Welcome Guide

Welcome to West Jeff Middle School! Here are some hints and tips for making the transition easier.

Table of Contents:

First Day

Our first day of school is just for sixth graders - students will meet the staff and be welcomed at a brief assembly before breaking into small groups for activities with their WEB group leaders. They will go to a lunch and recess with additional staff to guide them through the routines for lunch, tour the school with their WEB group and walk through their schedules to find classrooms, and locate and practice opening their lockers.

Please keep your school supplies at home on the first day! There will be time on their second day - which is the first day for our seventh and eighth graders - to bring in supplies.

Parents are welcome to come into the West Jeff Library after dropping off their students on the first day for a Boo-Hoo/Yahoo breakfast and opportunity to network with other parents.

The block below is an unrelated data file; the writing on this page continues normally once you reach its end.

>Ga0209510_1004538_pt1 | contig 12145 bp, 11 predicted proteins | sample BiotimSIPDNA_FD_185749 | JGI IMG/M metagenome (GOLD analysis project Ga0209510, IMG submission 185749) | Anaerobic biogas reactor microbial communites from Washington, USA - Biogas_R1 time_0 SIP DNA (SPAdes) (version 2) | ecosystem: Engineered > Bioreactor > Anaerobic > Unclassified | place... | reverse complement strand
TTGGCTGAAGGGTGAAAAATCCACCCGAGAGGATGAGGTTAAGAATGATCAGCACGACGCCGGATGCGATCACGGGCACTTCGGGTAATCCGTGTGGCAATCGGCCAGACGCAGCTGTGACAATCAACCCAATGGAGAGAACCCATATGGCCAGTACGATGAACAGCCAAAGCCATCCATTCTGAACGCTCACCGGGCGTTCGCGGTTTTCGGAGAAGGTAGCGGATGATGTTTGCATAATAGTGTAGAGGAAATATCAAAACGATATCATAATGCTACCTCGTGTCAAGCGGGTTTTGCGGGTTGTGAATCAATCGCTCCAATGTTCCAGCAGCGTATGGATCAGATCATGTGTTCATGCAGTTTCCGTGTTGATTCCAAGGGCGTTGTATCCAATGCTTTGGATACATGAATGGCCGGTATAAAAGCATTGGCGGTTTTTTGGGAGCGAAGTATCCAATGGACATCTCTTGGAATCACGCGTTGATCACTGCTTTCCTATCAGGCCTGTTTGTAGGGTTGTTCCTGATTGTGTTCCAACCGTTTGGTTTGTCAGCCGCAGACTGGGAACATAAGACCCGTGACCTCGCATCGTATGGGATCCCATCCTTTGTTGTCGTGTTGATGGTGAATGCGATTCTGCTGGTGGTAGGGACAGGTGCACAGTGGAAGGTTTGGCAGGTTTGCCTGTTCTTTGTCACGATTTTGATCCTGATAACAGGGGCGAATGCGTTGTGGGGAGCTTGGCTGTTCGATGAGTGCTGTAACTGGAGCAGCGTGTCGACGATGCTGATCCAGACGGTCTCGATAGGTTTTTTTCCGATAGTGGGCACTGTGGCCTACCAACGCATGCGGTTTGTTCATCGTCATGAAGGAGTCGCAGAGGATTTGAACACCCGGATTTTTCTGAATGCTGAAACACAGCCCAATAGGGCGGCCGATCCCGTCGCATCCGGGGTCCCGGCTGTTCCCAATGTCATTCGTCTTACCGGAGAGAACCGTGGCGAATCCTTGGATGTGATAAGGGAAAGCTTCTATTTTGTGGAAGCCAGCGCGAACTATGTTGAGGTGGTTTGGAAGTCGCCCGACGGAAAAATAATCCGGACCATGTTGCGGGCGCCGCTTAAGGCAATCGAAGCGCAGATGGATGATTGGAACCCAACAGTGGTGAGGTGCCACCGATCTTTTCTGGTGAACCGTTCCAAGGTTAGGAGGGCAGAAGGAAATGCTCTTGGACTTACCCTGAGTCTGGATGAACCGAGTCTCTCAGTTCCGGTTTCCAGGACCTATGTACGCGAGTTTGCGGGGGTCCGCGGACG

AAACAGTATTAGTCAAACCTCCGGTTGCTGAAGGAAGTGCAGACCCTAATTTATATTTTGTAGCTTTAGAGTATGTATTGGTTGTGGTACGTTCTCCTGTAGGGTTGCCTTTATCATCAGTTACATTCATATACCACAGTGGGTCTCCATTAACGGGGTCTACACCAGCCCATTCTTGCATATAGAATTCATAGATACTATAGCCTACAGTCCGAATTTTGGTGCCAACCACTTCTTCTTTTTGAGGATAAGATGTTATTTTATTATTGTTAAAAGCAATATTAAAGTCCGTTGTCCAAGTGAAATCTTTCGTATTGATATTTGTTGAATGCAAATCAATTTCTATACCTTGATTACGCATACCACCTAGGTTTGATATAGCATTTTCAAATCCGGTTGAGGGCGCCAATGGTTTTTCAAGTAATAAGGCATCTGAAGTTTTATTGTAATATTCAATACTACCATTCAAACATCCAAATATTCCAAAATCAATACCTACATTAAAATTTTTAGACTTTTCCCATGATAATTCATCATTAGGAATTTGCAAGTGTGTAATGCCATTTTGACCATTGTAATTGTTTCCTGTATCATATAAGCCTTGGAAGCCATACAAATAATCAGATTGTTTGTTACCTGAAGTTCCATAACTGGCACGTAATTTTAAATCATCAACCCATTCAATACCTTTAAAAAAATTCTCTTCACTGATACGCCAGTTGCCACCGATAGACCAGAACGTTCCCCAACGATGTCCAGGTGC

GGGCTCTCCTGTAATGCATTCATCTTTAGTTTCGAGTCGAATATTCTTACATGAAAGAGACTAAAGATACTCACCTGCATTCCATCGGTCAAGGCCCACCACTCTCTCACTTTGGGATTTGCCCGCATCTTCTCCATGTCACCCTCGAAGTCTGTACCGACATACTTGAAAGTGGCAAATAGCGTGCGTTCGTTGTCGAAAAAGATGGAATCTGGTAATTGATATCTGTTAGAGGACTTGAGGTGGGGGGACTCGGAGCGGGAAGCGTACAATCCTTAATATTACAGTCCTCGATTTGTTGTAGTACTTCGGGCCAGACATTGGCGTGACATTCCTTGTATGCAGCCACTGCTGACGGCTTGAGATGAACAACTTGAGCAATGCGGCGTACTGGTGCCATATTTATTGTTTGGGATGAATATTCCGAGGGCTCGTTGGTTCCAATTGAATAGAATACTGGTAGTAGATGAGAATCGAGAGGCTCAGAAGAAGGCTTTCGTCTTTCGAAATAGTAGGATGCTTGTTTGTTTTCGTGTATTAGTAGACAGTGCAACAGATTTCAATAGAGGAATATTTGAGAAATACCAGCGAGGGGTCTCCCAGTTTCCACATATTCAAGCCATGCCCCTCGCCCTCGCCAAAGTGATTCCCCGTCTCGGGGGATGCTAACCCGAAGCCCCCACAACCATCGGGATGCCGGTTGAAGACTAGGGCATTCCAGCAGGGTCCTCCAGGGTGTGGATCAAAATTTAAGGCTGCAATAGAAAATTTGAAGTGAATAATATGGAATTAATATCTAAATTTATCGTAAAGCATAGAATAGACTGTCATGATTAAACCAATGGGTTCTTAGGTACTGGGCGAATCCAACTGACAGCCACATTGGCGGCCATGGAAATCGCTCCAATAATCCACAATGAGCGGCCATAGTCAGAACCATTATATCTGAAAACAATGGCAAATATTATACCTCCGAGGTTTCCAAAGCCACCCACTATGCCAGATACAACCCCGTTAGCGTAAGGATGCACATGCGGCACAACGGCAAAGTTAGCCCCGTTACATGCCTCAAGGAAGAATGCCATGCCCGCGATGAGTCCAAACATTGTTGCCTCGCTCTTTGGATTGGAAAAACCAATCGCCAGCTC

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Arriving and Leaving

All students enter through the front doors, which open at 7:20 am. Students and visitors arriving after 7:30 must use the building entry buzzer at the far right of the front doors and be buzzed in.

If you need to pick up your student during the school day, please plan to arrive at the school allowing for the time necessary to call your student to the office and for you to sign them out. Students must be checked out by a parent/guardian unless previous arrangements have been made. It is helpful but not necessary for you to advise them ahead of time if you know they will have to leave during the school day.

Students may arrive or leave on foot, by car, or by bus. Bicycles and skateboards must be walked once on campus; there is a rack by the front doors to secure bicycles and skateboards may be stored in lockers. The vehicle drop-off lanes are different in the morning and afternoon. There will be volunteers on the first day of school to help you navigate and distribute printed copies of our AM Drop-Off and PM Pick-Up diagrams.